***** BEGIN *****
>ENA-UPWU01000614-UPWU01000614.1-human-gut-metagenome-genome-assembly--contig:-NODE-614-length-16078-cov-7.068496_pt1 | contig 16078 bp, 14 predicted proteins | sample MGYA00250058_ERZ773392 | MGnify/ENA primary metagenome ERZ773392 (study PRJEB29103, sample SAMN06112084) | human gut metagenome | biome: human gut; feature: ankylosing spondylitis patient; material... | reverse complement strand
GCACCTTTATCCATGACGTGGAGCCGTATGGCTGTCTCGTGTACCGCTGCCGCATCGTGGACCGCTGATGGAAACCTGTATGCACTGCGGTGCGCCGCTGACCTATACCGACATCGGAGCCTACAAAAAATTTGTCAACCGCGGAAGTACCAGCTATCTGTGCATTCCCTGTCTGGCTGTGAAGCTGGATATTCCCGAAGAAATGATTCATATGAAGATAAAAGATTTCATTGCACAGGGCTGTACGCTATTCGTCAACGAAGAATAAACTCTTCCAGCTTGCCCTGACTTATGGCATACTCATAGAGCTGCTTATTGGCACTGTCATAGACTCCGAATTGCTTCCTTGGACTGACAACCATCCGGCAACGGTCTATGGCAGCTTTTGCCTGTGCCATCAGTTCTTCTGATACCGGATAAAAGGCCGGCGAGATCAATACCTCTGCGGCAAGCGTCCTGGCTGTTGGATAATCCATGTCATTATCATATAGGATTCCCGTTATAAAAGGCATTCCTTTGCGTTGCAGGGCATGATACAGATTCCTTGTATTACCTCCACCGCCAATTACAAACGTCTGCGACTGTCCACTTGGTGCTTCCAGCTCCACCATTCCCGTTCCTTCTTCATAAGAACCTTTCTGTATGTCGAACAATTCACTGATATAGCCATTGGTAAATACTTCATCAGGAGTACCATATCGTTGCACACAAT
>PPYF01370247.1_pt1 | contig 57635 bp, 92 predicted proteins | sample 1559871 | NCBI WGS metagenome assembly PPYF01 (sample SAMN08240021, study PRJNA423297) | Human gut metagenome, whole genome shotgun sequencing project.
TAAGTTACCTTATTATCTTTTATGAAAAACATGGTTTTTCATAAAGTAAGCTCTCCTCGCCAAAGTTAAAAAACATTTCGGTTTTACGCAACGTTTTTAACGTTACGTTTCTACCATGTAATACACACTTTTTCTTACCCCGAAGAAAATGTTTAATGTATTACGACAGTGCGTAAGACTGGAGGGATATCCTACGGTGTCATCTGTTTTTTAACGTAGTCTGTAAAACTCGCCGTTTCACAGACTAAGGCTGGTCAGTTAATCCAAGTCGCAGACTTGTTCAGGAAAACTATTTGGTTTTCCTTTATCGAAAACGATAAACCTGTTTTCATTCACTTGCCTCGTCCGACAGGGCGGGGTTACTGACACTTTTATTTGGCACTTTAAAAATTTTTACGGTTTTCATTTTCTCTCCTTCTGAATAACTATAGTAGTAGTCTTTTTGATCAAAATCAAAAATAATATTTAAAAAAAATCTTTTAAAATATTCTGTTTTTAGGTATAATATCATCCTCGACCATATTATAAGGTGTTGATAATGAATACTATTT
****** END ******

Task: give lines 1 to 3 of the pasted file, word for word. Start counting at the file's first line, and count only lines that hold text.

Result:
>ENA-UPWU01000614-UPWU01000614.1-human-gut-metagenome-genome-assembly--contig:-NODE-614-length-16078-cov-7.068496_pt1 | contig 16078 bp, 14 predicted proteins | sample MGYA00250058_ERZ773392 | MGnify/ENA primary metagenome ERZ773392 (study PRJEB29103, sample SAMN06112084) | human gut metagenome | biome: human gut; feature: ankylosing spondylitis patient; material... | reverse complement strand
GCACCTTTATCCATGACGTGGAGCCGTATGGCTGTCTCGTGTACCGCTGCCGCATCGTGGACCGCTGATGGAAACCTGTATGCACTGCGGTGCGCCGCTGACCTATACCGACATCGGAGCCTACAAAAAATTTGTCAACCGCGGAAGTACCAGCTATCTGTGCATTCCCTGTCTGGCTGTGAAGCTGGATATTCCCGAAGAAATGATTCATATGAAGATAAAAGATTTCATTGCACAGGGCTGTACGCTATTCGTCAACGAAGAATAAACTCTTCCAGCTTGCCCTGACTTATGGCATACTCATAGAGCTGCTTATTGGCACTGTCATAGACTCCGAATTGCTTCCTTGGACTGACAACCATCCGGCAACGGTCTATGGCAGCTTTTGCCTGTGCCATCAGTTCTTCTGATACCGGATAAAAGGCCGGCGAGATCAATACCTCTGCGGCAAGCGTCCTGGCTGTTGGATAATCCATGTCATTATCATATAGGATTCCCGTTATAAAAGGCATTCCTTTGCGTTGCAGGGCATGATACAGATTCCTTGTATTACCTCCACCGCCAATTACAAACGTCTGCGACTGTCCACTTGGTGCTTCCAGCTCCACCATTCCCGTTCCTTCTTCATAAGAACCTTTCTGTATGTCGAACAATTCACTGATATAGCCATTGGTAAATACTTCATCAGGAGTACCATATCGTTGCACACAAT
>PPYF01370247.1_pt1 | contig 57635 bp, 92 predicted proteins | sample 1559871 | NCBI WGS metagenome assembly PPYF01 (sample SAMN08240021, study PRJNA423297) | Human gut metagenome, whole genome shotgun sequencing project.